Wednesday, February 1, 2012

I am the Immaculate Deception: The Dying of Dictators

“He needed to defecate…Stalin got out of the car and asked ‘whether the bushes along the roadside were mined .  Of course no one could give such a guarantee…Then the Supreme Commander-in-Chief pulled down his trousers in everyone’s presence.’  In a metaphorical commentary on his treatment of the Soviet people, and his performance as military commander, he ‘shamed himself in front of his general s and officers… and did his business right there on the road.’”  Stalin on the way back from the Front, 1943.
 (From: Simon Sebag Montefiore, Stalin: The Court of the Red Tzar, New York, Random House, 2003, 652)

The grief-extravaganza that engulfed North Korea following the recent demise of Kim Jong-Il, the first and only Communist boss to inherit from his father his own personal dictatorship and cult of personality, displayed for the outside world a curious and bizarre array of death rituals traceable back to the collective insanity in Russia that ensued after J.V. Stalin took his last breaths on March 5, 1953. 

Kim Jong-Il, like Stalin and like Mao, descended from ordinary folks but during his revolutionary travails acquired superhuman attributes – virtue, wisdom, selfless devotion – beyond the likes of any other in his midst.

Stalin, Mao, Kim – these Marxist Übermenschen ruled over lesser mortals as near perfect beings.  They are not supposed to die. But die they do, which comes as a jarring and untimely reminder of their ordinary fleshly composition.  Breathless and cold they are now just like all of those millions who were made to perish under their benevolent watch – food for the worms.  Thus the fiction of their perfection must be affirmed, first by an elaborately choreographed theatrics of universal despair and grief, with a cast of distraught thousands. Then the worms must be denied.  From the embalmer’s table the grayish corpse, transformed, moves to center stage, a rosy colored, death defying shrine. “I am the immaculate deception.”  The leader in death lives forever as an object of veneration.

The passing of a creature such as Kim Jong-Il is the kind of event that perhaps more than of any other exposes and dramatizes the absurd and fraudulent nature of Communism, an ideology whose enthusiasts have always been pleased to have us know speaks to the modernizing, progressive impulses of humanity and moves relentlessly toward the calculated improvement of the human condition.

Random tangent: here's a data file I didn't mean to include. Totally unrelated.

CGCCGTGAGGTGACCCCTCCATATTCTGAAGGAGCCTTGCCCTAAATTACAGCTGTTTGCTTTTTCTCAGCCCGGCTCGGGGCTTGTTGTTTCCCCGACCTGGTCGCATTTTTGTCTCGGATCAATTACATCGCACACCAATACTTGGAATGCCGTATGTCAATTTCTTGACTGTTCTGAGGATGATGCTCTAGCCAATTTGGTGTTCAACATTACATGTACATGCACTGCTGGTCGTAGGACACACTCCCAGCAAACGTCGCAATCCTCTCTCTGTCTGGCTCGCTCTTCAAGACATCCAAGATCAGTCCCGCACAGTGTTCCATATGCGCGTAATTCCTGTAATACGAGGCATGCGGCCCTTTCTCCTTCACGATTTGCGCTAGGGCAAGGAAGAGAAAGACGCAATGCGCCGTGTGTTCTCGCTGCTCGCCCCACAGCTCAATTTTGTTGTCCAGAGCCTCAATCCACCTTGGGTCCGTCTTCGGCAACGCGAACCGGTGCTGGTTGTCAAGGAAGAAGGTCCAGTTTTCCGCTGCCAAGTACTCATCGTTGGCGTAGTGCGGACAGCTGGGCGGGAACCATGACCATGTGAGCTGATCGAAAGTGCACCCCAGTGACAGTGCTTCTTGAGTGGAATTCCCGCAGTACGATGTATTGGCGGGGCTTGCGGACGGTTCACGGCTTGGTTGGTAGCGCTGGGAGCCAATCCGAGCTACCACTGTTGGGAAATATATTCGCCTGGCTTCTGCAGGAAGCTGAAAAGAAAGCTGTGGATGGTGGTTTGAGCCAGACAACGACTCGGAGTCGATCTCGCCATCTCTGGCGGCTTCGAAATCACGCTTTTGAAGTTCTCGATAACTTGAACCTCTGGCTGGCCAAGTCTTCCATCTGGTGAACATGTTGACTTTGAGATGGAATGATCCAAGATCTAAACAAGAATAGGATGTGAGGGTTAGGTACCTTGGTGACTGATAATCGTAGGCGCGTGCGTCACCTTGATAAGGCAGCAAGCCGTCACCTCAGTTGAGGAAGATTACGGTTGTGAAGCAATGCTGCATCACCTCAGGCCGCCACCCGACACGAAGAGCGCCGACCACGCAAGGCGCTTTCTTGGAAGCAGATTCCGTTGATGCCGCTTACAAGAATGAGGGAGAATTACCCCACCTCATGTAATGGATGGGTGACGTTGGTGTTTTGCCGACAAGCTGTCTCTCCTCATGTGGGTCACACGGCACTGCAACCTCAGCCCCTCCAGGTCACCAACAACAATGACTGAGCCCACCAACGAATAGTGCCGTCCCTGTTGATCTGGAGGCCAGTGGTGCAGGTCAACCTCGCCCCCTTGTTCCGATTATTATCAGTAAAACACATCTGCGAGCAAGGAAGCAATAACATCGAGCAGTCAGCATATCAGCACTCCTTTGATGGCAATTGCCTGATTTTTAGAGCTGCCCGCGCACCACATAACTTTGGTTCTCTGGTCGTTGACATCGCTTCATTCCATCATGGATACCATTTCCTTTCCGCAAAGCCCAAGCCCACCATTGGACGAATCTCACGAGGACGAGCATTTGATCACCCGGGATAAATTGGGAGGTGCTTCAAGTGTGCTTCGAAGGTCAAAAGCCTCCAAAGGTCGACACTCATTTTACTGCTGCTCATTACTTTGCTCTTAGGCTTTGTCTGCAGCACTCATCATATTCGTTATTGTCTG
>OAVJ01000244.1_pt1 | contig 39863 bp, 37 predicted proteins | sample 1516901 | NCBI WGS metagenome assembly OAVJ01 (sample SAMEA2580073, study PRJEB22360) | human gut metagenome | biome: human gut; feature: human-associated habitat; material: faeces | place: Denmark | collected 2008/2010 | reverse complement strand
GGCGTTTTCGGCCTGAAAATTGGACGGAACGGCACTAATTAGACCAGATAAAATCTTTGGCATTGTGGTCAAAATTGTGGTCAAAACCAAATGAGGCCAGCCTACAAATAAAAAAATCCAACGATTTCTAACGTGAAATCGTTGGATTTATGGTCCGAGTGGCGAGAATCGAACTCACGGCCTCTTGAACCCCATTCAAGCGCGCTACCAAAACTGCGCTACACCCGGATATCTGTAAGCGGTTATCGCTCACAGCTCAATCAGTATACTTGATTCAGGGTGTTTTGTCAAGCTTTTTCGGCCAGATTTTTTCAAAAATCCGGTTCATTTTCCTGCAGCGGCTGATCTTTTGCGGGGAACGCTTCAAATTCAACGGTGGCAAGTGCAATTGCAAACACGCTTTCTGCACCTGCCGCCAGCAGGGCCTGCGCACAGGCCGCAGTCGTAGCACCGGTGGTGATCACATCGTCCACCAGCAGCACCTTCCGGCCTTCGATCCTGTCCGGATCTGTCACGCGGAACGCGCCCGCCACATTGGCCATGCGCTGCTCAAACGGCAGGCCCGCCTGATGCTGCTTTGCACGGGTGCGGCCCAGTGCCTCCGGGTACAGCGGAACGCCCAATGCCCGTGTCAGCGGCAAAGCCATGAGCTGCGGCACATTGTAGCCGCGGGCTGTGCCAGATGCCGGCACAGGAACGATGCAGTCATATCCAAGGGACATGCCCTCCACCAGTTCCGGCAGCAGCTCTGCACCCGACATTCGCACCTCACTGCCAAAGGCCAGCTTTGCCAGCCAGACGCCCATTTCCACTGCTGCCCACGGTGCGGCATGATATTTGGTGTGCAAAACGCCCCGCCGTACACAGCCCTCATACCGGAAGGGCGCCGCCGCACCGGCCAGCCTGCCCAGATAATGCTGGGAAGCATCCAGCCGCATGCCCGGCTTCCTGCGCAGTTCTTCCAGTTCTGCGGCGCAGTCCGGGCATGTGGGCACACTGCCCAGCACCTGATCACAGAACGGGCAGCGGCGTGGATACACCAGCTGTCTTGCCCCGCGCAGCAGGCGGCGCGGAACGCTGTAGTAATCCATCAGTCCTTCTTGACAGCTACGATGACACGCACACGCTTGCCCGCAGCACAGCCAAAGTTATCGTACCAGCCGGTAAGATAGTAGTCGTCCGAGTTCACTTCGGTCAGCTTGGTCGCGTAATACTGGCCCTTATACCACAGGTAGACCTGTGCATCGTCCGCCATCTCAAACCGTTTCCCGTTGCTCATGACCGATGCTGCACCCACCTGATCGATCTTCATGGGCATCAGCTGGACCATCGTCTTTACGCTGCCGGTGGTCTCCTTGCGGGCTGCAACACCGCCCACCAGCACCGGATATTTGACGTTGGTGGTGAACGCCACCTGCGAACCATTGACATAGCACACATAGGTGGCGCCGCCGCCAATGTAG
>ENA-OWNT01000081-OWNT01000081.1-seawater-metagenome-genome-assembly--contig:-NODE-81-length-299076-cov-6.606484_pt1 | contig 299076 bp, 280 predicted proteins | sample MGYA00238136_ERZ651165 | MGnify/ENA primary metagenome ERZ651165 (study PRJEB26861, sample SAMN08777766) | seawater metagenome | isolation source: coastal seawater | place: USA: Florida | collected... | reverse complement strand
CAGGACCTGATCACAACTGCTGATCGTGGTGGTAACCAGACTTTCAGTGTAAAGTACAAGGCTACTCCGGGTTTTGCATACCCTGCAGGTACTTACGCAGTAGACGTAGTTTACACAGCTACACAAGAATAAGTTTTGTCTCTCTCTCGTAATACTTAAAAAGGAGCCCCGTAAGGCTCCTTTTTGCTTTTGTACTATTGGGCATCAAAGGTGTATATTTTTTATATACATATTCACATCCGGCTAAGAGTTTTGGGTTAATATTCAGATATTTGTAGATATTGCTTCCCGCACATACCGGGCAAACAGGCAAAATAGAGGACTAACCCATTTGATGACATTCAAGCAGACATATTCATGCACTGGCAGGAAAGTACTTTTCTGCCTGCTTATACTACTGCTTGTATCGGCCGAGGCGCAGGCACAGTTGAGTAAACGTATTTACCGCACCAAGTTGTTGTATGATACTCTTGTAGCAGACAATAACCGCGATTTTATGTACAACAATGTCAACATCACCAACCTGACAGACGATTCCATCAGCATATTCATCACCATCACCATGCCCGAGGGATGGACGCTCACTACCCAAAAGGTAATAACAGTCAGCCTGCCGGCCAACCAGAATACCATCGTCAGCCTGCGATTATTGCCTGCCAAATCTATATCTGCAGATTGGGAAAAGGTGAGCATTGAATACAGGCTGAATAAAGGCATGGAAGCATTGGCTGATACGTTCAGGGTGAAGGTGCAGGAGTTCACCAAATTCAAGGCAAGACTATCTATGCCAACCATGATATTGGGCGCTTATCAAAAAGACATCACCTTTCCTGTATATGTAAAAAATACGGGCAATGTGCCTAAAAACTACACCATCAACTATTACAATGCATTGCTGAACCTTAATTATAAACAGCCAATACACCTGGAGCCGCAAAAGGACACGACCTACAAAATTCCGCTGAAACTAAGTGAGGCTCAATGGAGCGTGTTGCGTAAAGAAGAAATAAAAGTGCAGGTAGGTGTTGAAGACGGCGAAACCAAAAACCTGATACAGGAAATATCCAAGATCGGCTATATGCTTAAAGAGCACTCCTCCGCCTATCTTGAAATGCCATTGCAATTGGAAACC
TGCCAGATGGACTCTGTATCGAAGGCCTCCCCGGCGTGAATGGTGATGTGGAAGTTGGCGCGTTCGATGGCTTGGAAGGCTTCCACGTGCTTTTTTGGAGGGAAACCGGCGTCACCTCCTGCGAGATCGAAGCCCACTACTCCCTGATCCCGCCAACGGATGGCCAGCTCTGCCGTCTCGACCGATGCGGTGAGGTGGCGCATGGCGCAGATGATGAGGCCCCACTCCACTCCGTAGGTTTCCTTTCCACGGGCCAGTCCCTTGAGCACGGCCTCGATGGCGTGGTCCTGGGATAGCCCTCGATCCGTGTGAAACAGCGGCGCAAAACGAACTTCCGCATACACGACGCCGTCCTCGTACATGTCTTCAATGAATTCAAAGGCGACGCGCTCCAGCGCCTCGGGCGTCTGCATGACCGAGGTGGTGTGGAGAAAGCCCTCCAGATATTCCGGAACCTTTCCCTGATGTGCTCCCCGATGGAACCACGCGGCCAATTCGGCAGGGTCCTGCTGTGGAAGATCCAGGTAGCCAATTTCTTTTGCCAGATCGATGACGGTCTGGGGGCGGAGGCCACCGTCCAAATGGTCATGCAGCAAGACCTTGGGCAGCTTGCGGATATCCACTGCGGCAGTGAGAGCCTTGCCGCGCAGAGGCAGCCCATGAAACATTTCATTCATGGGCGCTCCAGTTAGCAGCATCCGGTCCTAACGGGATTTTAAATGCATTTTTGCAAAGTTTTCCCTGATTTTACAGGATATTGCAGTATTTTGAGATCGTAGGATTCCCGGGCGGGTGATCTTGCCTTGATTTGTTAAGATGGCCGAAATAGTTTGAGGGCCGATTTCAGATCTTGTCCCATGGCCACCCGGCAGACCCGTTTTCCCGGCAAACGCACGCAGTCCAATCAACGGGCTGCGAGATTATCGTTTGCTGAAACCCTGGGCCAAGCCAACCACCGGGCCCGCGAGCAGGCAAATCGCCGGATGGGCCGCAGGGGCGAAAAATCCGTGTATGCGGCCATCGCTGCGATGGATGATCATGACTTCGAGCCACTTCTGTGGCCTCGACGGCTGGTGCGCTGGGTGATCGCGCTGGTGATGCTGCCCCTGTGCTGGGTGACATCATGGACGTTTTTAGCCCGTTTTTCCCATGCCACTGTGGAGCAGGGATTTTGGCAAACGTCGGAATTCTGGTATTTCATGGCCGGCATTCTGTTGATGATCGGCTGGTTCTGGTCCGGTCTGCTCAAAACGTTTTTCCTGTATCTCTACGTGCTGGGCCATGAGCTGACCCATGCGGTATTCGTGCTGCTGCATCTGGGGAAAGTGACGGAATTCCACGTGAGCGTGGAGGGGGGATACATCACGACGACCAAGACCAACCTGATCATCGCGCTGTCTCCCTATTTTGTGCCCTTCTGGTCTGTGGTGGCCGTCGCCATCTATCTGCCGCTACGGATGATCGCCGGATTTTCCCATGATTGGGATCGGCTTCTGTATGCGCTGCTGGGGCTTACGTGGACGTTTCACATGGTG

The highly demonstrable, wide-spread grief that we see emanating from the throngs of people, crying, wailing with their faces contorted in the pain of sorrow and loss.  Why are they so distressed?  Is it genuine or feigned?    Both probably, but this hedge of an answer only serves to underlie the difficulty making sense of the collective outpouring of grief for the tyrant-turned-cadaver.   This difficulty, however, can be addressed with the maxim that: communism is the highest form of pretending.  The greatest communists are the greatest pretenders.  “Dizzy with success,” was how Stalin in the 1930s described the efforts his party underlings as they completed the forced extraction of the grain harvest from the Ukrainian farmers and then watched them starve by the millions.
These grief rituals for the passing of the communist bosses are the crowning absurdity of the cult of personality, the consummate achievement in the art of pretending.  They bring to culmination the life of the Dear Leader which has been long imaged to mirror the exact opposite of reality – criminality masquerading as glory, ruthlessness celebrated as genius.  The wisdom of the Leader has been folly; his benevolence, unspeakable wickedness.  Progress has been nothing more than stagnation and corruption.  The people’s highly visible anguish for the loss of the Leader is sublimated relief.  Is he really, finally dead? Everything in the worker’s paradise is the opposite of what it appears.
Stalin’s death was consistent with his life as a supreme communist ruler.  For the world to contemplate, his funeral in the middle days of March 1953 was a massive production out of which emanated the love, devotion and worship of the millions of Russians.  The circumstances of his death on March 5th , observed only by his family and underlings, were desperate, sordid and disgusting.  Death came from a stroke that left him lying on his bedroom floor, speech impaired, soaking in his own urine.  His assistants, terrified of him, were reluctant to call the doctors. Stalin distrusted doctors, especially Jewish doctors.  His devoted henchman – Beria, Khrushchev, Malenkov – deserted the deathwatch, fled to the office to destroy the Boss’s papers and the evidence of their criminality.

Fidel tarries.  The embalmers are anxious.          

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